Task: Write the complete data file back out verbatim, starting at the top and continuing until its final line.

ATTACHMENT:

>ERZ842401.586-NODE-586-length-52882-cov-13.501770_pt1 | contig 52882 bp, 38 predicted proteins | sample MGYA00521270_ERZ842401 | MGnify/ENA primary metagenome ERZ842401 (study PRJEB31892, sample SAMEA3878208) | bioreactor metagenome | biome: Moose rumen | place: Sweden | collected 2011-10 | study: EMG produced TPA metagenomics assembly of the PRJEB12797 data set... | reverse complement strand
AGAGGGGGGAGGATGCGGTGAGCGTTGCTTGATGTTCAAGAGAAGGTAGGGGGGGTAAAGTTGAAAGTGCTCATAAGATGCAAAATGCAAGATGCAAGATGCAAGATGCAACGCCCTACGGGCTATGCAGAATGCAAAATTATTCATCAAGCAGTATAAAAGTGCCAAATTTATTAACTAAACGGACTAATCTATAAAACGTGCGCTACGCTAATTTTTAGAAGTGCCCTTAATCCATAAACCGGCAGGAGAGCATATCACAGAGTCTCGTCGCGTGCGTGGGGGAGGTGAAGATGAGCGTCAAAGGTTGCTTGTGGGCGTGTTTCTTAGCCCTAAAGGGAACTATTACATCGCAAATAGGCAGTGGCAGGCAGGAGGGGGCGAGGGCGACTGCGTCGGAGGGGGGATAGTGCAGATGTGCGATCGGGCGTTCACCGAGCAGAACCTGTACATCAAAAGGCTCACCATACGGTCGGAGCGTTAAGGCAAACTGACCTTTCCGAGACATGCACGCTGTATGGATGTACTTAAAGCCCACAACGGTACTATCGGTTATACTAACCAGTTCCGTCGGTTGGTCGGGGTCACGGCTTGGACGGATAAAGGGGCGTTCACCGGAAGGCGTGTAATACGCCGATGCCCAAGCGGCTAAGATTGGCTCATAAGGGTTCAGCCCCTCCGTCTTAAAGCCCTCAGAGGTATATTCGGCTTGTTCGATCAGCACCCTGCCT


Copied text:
>ERZ842401.586-NODE-586-length-52882-cov-13.501770_pt1 | contig 52882 bp, 38 predicted proteins | sample MGYA00521270_ERZ842401 | MGnify/ENA primary metagenome ERZ842401 (study PRJEB31892, sample SAMEA3878208) | bioreactor metagenome | biome: Moose rumen | place: Sweden | collected 2011-10 | study: EMG produced TPA metagenomics assembly of the PRJEB12797 data set... | reverse complement strand
AGAGGGGGGAGGATGCGGTGAGCGTTGCTTGATGTTCAAGAGAAGGTAGGGGGGGTAAAGTTGAAAGTGCTCATAAGATGCAAAATGCAAGATGCAAGATGCAAGATGCAACGCCCTACGGGCTATGCAGAATGCAAAATTATTCATCAAGCAGTATAAAAGTGCCAAATTTATTAACTAAACGGACTAATCTATAAAACGTGCGCTACGCTAATTTTTAGAAGTGCCCTTAATCCATAAACCGGCAGGAGAGCATATCACAGAGTCTCGTCGCGTGCGTGGGGGAGGTGAAGATGAGCGTCAAAGGTTGCTTGTGGGCGTGTTTCTTAGCCCTAAAGGGAACTATTACATCGCAAATAGGCAGTGGCAGGCAGGAGGGGGCGAGGGCGACTGCGTCGGAGGGGGGATAGTGCAGATGTGCGATCGGGCGTTCACCGAGCAGAACCTGTACATCAAAAGGCTCACCATACGGTCGGAGCGTTAAGGCAAACTGACCTTTCCGAGACATGCACGCTGTATGGATGTACTTAAAGCCCACAACGGTACTATCGGTTATACTAACCAGTTCCGTCGGTTGGTCGGGGTCACGGCTTGGACGGATAAAGGGGCGTTCACCGGAAGGCGTGTAATACGCCGATGCCCAAGCGGCTAAGATTGGCTCATAAGGGTTCAGCCCCTCCGTCTTAAAGCCCTCAGAGGTATATTCGGCTTGTTCGATCAGCACCCTGCCT